- Full payments
- Interest-only payments
- Flat $25 monthly payments
- No payments
If there’s a particular repayment plan you’d prefer, make sure the private loan lender you’re considering offers it.
And be sure to understand the implications of each repayment option. If you don’t at least pay interest while in school, for example, your loan balance will grow.
4. Cosigner rules
Unless you have good credit and earn a solid income, you’ll likely need a cosigner to qualify for private student loans. If a parent or other trusted relative cosigns your loan, they’ll be equally responsible for the debt. That means if you miss a payment, your cosigner will be on the hook.
In this case, you might want to consider a student loan company that offers cosigner release. This option allows your cosigner to be taken off the loan after you’ve made a certain number of on-time payments.
For example, College Ave offers cosigner release after specific criteria are met, including 24 on-time payments and two years of earning an income that’s more than twice your outstanding balance.
If cosigner release is important to you, make sure the loan company you’re considering offers it.
However, there could be other ways to free a cosigner from a student loan. You could refinance the loan into just your name, for example. So, you might not want to rule out lenders that don’t offer cosigner release.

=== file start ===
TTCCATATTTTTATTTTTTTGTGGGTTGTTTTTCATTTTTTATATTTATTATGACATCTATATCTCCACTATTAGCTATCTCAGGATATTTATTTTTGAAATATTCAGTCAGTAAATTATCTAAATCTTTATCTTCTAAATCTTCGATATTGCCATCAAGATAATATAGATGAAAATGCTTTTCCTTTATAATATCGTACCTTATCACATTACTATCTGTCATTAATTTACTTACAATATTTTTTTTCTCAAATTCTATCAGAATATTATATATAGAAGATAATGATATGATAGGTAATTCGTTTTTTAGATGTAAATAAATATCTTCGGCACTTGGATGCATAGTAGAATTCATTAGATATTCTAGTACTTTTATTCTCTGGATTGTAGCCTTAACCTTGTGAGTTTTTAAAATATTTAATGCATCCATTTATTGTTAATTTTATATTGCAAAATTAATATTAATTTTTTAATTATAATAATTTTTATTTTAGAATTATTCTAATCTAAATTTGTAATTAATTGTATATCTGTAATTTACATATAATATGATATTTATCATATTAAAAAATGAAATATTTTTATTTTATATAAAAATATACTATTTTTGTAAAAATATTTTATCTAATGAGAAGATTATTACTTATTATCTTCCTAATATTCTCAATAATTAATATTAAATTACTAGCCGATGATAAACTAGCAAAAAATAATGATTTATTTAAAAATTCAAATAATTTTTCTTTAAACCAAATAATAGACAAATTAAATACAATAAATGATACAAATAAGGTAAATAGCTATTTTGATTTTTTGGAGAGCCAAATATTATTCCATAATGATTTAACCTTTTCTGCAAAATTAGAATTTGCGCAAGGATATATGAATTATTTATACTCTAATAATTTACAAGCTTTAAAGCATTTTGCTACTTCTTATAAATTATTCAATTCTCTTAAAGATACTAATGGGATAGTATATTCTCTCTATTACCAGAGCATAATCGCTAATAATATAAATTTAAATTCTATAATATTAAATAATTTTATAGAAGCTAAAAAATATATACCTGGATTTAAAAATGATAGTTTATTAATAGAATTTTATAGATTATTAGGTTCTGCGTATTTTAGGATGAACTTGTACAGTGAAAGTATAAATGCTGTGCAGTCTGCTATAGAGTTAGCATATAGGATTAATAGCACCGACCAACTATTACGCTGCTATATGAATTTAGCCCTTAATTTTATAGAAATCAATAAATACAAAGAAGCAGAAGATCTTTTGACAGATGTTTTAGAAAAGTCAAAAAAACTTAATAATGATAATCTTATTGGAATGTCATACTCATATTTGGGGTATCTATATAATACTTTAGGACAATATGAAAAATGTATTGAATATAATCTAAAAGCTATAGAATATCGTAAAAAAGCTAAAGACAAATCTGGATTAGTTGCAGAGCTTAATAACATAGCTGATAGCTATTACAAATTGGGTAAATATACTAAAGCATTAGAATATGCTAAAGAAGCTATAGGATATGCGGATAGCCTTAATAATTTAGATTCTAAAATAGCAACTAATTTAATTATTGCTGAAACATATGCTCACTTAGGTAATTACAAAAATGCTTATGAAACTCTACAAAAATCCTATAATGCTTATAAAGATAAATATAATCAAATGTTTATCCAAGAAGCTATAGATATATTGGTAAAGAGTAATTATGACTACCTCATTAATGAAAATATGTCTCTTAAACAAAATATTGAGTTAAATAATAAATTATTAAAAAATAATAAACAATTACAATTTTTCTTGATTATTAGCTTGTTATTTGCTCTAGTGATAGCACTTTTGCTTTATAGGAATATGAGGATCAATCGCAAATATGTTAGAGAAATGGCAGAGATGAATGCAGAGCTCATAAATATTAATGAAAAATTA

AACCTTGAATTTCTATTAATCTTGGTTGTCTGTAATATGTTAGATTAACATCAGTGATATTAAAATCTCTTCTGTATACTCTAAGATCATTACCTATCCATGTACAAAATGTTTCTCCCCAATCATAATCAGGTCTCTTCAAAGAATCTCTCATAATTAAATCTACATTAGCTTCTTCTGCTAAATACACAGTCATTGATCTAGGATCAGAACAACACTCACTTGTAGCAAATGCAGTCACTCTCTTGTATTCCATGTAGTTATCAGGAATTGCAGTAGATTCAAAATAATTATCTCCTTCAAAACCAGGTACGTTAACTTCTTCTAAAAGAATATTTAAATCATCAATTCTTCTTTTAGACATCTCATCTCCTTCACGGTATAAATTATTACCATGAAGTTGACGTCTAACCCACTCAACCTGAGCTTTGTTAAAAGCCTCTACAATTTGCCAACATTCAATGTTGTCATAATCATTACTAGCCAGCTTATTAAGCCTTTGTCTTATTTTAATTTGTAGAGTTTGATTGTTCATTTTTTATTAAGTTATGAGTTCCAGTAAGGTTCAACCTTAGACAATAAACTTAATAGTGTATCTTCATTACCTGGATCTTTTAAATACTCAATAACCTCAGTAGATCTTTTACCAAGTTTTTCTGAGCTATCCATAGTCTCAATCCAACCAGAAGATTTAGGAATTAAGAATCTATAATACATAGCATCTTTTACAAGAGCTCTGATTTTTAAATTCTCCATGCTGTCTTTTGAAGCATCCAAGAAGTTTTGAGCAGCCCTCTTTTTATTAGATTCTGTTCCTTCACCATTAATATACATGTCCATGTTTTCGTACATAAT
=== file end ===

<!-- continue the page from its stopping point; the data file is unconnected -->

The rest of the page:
5. Loan fees
Many private student loan companies don’t charge origination fees or prepayment penalties. However, you should always double-check. These types of fees can substantially add to the cost of your loan.
6. Customer service
You’ll be working with your chosen student loan company for many years as you repay your debt. So, it makes sense to check out its reputation among other borrowers.
The Consumer Financial Protection Bureau (CFPB) maintains an online complaint database where you can read consumer complaints about student loan companies. The CFPB also periodically publishes reports highlighting problems consumers have had with servicers.
Reading about the experiences others have had with loan companies can help you make a more informed decision about where to borrow money.
Choosing the best student loan companies for your situation
By taking the time to research your options, you can compare student loan companies to find one that offers you the best deal for financing your education.
Start comparing loans as early as possible so you can find a loan servicer that’s right for you.
Need a student loan?Here are our top student loan lenders of 2018!
1 = Citizens Disclaimer.
2 = CollegeAve Autopay Disclaimer: All rates shown include the auto-pay discount. The 0.25% auto-pay interest rate reduction applies as long as a valid bank account is designated for required monthly payments. Variable rates may increase after consummation.
* The Sallie Mae partner referenced is not the creditor for these loans and is compensated by Sallie Mae for the referral of Smart Option Student Loan customers.
3 = Sallie Mae Disclaimer: Click here for important information. Terms, conditions and limitations apply.
|4.12% – 11.85%*3||Undergraduate and Graduate||Visit SallieMae|
|3.69% – 12.07%2||Undergraduate, Graduate, and Parents||Visit CollegeAve|
|4.07% – 12.19%1||Undergraduate, Graduate, and Parents||Visit Citizens|
|3.83% – 12.11%||Undergraduate and Graduate||Visit Ascent|
|4.63% – 9.71%||Undergraduate and Graduate||Visit LendKey|
|3.62% – 9.79%||Undergraduate, Graduate, and Parents||Visit CommonBond|